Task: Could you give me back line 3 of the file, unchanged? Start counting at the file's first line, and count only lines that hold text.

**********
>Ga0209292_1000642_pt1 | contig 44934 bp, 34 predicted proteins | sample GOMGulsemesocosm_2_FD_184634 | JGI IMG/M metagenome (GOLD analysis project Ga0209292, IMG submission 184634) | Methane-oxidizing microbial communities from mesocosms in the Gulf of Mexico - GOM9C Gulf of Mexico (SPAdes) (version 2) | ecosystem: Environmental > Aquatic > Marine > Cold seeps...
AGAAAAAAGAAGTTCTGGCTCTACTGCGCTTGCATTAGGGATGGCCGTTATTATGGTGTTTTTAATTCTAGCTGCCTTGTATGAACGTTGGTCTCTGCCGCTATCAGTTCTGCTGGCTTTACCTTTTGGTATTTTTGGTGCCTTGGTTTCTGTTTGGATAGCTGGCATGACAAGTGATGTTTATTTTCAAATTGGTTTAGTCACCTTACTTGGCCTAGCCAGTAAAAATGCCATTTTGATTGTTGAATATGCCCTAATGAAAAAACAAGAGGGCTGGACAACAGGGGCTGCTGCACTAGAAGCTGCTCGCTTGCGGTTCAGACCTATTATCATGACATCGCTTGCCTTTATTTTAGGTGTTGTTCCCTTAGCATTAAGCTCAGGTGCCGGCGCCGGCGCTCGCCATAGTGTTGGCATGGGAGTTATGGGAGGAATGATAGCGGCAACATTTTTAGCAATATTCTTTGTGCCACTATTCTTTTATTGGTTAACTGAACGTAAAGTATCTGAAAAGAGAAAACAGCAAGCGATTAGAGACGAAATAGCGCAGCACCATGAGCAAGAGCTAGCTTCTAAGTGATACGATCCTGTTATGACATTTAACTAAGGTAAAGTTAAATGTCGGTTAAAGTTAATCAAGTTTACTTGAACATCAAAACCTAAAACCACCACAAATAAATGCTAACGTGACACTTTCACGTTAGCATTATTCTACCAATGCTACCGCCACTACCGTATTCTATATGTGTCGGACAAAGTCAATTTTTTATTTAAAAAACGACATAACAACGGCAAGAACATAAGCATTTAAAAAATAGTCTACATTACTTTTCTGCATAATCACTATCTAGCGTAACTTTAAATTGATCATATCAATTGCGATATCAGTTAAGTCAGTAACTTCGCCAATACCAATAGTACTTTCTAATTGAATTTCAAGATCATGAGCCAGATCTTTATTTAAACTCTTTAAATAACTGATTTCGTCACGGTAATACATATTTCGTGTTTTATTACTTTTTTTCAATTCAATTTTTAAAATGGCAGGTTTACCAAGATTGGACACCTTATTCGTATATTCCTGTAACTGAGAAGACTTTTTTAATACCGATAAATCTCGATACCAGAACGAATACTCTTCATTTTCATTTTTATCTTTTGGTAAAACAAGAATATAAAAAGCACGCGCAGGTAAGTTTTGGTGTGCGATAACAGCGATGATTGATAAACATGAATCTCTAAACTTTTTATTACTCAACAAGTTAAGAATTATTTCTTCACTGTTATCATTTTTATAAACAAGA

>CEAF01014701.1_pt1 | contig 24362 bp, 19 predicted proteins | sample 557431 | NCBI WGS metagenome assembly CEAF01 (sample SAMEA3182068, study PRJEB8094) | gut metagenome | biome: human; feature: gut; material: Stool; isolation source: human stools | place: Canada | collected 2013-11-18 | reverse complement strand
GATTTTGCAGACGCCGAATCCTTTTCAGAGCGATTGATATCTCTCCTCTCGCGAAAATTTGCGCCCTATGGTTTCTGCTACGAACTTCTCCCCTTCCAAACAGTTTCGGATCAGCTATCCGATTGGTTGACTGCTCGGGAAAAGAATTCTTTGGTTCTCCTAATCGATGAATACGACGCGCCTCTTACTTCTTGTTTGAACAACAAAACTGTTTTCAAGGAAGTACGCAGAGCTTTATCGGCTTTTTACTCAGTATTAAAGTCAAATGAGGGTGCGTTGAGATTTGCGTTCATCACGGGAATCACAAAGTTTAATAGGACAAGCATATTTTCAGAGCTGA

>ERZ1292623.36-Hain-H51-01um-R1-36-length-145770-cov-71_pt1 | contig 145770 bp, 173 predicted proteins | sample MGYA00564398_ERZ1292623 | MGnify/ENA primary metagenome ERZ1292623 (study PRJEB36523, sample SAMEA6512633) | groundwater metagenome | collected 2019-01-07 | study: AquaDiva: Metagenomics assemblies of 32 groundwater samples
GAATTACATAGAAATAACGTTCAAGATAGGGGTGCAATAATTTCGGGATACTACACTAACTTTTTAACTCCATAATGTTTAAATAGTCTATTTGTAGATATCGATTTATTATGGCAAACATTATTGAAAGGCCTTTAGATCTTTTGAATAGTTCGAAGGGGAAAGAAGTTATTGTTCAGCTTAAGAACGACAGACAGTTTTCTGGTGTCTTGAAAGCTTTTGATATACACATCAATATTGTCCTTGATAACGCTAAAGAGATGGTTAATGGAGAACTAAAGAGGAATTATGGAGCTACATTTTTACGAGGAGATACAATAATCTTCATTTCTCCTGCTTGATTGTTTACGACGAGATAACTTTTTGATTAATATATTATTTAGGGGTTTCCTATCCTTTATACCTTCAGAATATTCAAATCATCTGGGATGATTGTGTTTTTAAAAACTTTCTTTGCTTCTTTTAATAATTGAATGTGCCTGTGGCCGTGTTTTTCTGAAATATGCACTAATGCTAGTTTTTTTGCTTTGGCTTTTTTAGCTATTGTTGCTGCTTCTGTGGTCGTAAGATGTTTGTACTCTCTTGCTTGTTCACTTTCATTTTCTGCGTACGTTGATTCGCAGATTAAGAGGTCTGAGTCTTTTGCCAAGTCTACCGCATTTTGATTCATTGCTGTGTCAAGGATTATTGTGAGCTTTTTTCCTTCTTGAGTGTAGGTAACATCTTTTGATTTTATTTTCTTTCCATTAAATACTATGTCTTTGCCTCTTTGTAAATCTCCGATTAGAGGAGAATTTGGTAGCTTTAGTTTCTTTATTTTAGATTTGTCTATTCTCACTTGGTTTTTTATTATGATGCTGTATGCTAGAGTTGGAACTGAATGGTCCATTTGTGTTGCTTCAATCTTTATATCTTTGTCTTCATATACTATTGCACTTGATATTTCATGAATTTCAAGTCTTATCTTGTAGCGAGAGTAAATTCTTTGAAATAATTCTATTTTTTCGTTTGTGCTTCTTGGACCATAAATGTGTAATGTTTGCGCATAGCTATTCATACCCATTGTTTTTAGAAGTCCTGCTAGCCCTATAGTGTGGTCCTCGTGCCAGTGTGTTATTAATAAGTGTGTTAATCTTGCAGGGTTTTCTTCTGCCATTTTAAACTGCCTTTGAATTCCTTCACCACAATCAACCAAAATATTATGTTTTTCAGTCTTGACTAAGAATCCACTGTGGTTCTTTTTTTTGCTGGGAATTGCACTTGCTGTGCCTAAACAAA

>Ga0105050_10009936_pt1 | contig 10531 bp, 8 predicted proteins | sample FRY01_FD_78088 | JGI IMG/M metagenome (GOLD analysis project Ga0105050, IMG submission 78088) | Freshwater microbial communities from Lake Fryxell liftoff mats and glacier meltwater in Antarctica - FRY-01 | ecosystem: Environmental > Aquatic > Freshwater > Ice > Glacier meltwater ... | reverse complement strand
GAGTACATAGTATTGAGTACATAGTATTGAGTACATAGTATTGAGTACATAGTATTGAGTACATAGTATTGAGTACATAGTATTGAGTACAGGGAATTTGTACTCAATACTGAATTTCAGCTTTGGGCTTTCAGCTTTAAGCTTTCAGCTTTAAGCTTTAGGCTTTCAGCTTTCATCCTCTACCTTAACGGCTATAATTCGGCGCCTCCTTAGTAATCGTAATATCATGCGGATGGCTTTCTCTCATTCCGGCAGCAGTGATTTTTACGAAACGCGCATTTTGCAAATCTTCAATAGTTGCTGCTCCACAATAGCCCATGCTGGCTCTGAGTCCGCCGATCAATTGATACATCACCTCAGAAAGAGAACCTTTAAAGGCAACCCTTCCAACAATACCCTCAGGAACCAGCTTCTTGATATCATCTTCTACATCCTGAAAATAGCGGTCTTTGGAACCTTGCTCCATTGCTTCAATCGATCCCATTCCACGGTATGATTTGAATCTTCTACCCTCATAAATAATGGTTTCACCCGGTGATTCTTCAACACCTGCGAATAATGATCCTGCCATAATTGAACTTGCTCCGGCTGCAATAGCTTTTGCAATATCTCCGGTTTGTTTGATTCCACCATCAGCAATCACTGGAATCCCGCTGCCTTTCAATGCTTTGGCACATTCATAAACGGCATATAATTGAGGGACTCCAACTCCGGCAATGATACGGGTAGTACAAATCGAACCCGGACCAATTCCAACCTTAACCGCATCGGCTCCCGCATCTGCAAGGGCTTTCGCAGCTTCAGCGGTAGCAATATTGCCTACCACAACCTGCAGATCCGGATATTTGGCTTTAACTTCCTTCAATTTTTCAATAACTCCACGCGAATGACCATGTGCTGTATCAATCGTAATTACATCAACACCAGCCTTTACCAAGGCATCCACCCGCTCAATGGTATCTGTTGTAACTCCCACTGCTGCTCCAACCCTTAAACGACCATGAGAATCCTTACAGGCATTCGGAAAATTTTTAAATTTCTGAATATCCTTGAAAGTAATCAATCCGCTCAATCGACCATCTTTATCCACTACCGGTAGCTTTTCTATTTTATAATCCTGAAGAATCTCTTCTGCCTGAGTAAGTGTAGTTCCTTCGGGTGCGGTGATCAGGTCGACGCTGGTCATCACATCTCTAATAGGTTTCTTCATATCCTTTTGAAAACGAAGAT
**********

>CEAF01014701.1_pt1 | contig 24362 bp, 19 predicted proteins | sample 557431 | NCBI WGS metagenome assembly CEAF01 (sample SAMEA3182068, study PRJEB8094) | gut metagenome | biome: human; feature: gut; material: Stool; isolation source: human stools | place: Canada | collected 2013-11-18 | reverse complement strand